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What about the Sudanese?


Earl of Sandwich

Earl of Sandwich

4 min read

During emergencies abroad our first thoughts are, and should be, with our own friends and relations and whether they can be evacuated safely.

In the current crisis in Sudan, where two warring generals are tearing the country apart, there is an imperative to escape as fast as possible. Our government is helping our citizens as best it can against such a dangerous background. At the same time, however, everything FCDO does, especially for divided families, must be properly measured. We do not want to repeat the mistakes made during the evacuation in Afghanistan.

The media, of course, also tend to follow the emergency in terms of the suffering of the United Kingdom’s own embassy staff, including Sudanese, and of the large numbers of UK citizens still residing in Sudan. So the general concern for the UK very often overshadows what is happening to the Sudanese people on the ground – literally speaking in the case of this conflict if there is gunfire close by. All we know is that hundreds of people have been killed and many more wounded, most caught up in the fighting while carrying out their normal business.

We do not want to repeat the mistakes made during the evacuation in Afghanistan

One way of looking at the Sudanese people is through NGOs, both international NGOs which have local Sudanese staff and Sudanese NGOs and faith groups, sometimes referred to as civil society.  These organisations are still in being during an emergency and are fully stretched, with hospitals attacked, schools emptying and people fleeing.  Humanitarian aid in these circumstances is reduced to people helping one another as best they can, whether or not they belong to NGOs.

I have suggested to FCDO that they might like to look on these indigenous NGOs as their local partners, as a form of diplomacy when the embassy is closed and UK staff are absent. In fact, I think there is a case for building this principle into all of our humanitarian and aid policy. Communications are suffering almost as much as food and water, and I have suggested that FCDO, even from the UK, could be assisting Sudanese NGOs with appropriate technology to restore their mobiles and bring their iPads back to life.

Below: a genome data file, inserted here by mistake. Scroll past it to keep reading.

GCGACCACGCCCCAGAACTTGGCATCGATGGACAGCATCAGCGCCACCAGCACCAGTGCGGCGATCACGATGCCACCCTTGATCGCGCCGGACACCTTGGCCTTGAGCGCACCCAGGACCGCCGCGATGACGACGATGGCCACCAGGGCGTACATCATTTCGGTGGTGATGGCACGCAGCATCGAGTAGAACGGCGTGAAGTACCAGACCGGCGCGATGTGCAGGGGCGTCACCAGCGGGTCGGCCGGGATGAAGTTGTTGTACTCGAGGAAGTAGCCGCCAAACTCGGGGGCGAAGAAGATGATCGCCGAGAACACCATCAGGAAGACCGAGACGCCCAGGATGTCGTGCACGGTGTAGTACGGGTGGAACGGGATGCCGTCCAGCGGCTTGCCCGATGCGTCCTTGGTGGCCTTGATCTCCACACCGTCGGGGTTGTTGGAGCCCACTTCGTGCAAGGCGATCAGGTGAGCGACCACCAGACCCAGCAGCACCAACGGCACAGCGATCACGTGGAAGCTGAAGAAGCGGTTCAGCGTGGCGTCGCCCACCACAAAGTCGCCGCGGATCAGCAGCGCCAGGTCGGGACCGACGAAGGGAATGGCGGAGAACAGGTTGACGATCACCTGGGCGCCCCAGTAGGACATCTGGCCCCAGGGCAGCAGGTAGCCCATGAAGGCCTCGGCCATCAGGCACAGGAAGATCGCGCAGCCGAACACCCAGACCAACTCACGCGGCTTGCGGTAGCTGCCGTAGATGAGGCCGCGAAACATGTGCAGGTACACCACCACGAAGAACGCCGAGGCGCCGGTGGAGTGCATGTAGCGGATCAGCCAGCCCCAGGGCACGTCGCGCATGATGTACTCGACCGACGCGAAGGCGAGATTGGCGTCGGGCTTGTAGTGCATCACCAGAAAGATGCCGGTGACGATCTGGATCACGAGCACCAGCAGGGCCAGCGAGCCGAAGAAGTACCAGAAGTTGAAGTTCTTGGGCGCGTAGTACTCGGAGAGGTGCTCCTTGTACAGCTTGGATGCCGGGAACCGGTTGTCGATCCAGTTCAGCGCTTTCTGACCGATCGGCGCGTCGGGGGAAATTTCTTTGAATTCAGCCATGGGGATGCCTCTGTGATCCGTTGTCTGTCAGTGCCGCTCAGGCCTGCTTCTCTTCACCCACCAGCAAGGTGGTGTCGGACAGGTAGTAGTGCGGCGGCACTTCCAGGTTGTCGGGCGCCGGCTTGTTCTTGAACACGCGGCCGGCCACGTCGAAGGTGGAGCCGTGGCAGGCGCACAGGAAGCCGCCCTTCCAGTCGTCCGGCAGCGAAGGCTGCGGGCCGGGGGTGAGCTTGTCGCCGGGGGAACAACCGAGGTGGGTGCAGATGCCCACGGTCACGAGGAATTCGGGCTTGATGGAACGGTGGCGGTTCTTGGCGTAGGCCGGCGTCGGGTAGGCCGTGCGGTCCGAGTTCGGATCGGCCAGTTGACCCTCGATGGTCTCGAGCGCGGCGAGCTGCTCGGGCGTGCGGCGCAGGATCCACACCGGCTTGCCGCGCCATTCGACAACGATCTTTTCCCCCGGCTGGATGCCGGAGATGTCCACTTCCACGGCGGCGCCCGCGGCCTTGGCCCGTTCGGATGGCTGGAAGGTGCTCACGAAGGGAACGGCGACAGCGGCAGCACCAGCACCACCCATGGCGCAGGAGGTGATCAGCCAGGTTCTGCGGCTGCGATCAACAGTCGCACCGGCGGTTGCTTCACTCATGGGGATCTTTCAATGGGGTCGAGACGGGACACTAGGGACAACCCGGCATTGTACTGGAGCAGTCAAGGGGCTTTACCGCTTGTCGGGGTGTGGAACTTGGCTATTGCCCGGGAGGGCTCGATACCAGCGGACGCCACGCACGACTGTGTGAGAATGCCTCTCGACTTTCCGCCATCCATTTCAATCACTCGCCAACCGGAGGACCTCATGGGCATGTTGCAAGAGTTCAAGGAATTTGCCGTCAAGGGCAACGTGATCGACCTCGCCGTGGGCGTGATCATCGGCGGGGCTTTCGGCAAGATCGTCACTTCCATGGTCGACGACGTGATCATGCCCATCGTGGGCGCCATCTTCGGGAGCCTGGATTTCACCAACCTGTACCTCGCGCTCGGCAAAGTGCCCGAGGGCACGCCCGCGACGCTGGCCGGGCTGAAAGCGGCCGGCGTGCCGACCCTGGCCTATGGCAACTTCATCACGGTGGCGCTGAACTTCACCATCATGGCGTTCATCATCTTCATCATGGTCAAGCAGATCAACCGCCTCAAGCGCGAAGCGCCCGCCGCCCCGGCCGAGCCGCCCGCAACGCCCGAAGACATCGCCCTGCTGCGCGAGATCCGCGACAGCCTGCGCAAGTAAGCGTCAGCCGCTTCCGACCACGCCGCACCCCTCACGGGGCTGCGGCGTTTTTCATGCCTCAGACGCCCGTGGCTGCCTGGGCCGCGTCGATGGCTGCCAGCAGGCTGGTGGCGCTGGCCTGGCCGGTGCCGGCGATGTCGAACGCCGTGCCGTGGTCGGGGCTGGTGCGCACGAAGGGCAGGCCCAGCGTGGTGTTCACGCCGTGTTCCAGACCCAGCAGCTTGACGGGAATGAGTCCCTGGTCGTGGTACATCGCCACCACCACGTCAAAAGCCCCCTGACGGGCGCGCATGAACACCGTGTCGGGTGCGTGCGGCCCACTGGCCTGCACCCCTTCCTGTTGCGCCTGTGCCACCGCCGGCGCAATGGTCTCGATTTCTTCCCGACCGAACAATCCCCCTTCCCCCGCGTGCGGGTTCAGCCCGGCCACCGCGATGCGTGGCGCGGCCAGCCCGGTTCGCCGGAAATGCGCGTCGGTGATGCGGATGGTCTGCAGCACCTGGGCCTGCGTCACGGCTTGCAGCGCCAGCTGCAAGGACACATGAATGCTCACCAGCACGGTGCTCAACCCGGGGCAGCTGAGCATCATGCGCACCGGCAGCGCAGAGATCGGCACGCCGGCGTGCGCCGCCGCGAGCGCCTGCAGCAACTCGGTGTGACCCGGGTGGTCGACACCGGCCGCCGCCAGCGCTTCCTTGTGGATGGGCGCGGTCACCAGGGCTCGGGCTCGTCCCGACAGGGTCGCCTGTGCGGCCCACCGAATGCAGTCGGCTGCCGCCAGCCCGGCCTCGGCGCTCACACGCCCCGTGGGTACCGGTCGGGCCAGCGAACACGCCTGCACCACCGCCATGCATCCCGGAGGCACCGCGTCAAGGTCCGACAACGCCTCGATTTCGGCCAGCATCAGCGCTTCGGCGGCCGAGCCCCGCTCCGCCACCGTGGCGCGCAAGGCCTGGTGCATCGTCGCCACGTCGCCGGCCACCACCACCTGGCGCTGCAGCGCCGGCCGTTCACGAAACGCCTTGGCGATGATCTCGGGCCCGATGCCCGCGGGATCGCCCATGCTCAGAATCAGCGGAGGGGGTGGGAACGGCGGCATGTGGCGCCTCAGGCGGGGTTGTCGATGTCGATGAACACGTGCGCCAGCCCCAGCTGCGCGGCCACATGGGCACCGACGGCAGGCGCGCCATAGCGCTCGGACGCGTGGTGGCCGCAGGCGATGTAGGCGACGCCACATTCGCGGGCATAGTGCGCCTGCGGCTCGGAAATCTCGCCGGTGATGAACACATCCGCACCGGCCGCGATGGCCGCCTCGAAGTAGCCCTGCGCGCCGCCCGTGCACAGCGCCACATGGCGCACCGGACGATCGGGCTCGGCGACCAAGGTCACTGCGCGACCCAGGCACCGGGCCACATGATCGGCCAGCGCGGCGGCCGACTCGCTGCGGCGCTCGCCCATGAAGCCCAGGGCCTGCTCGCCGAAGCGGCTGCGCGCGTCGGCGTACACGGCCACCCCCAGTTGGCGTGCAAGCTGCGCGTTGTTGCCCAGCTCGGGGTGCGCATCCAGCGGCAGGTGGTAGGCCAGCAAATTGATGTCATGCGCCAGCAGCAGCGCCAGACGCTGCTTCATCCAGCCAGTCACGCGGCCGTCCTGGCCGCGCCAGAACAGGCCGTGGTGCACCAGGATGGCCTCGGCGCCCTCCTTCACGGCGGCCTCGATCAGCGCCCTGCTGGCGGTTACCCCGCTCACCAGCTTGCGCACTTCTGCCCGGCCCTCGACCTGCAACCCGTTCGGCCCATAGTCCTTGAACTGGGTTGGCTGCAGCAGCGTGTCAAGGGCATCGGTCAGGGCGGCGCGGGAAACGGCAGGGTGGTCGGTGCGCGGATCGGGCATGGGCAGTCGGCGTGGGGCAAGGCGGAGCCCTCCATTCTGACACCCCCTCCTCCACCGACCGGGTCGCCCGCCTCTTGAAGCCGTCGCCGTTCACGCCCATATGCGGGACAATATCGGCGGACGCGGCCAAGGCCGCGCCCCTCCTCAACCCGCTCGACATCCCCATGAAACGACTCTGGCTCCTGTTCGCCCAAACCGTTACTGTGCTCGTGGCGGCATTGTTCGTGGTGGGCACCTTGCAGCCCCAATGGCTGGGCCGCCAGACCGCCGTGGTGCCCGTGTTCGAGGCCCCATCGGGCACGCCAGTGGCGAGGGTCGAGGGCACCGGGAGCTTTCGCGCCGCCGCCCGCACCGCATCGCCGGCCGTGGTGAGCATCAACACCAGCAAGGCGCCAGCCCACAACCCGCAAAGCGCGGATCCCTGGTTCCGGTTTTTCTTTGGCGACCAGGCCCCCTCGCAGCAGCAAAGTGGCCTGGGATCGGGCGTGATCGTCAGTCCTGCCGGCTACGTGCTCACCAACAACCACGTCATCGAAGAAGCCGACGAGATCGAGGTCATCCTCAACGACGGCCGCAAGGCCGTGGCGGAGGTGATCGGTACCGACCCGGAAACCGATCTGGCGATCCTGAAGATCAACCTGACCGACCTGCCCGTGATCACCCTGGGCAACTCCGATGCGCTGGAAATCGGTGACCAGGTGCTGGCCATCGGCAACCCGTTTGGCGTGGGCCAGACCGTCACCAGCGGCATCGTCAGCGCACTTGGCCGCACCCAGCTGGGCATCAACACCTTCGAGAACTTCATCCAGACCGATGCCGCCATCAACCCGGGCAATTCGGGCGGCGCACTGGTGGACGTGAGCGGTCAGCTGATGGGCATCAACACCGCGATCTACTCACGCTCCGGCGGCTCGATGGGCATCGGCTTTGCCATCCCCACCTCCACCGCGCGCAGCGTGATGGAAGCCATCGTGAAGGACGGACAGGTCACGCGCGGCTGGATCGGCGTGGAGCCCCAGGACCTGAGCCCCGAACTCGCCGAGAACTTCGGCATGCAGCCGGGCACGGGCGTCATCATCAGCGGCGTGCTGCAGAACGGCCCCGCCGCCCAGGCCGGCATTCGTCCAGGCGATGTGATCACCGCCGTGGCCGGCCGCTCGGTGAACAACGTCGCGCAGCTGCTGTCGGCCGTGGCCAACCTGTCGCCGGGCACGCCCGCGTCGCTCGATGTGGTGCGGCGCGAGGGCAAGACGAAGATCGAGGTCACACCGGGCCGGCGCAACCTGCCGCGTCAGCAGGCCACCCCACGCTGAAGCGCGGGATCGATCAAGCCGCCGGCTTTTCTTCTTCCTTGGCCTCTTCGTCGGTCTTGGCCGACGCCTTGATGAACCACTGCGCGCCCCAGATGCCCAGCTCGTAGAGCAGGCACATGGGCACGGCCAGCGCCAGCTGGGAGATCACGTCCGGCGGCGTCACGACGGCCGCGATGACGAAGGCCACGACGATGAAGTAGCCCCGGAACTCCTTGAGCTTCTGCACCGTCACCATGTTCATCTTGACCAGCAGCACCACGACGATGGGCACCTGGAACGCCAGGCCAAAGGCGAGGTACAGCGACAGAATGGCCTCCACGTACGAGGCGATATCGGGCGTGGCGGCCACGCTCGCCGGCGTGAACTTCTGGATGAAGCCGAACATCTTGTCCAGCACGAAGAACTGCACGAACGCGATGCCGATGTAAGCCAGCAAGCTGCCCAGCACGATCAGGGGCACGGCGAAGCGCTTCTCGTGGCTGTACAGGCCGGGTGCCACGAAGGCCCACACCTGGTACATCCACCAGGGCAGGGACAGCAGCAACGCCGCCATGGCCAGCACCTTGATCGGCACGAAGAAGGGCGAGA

Getting closer to NGOs during this crisis could place the UK at a diplomatic advantage as well.  Better communications with civil society mean more everyday contact with those who, in time, are going to contribute to a genuine peace settlement, once a permanent ceasefire is in place. 

A lot of work had already been done when the shooting began and some of the strands of the framework agreement could be picked up immediately.  There needs to be a convention to establish a new constitution which could attract members of the old political parties, both Islamic and secular. Youth groups, women’s associations, street committees and many other semi-formal NGOs have already shown an appetite for low-level democracy through street protest, even until now at the serious risk of getting shot.

Those are all aspirations. But to bring two opposing armies back to the table must be the number one priority, alongside the requirement to merge them into one national army. It is a tall order but it is possible. The peace agreement following Nepal’s civil war set a good precedent. It was achieved through years of painstaking work by a specially constituted United Nations committee – and of course the willingness of the parties. Beside this there was a truth and reconciliation process. This will be difficult in Sudan because of the impunity of both armies following years of genocide in Darfur.

And finally, if national stability is secured, there must be elections, so often deferred in the past. Again, the experience and the machinery of elections are available. South Sudan, while is still suffering from its own brand of local conflict and leadership struggle, is now setting a good example, with president Salva Kiir even offering to mediate in the north.


Earl of Sandwich, crossbench peer. 

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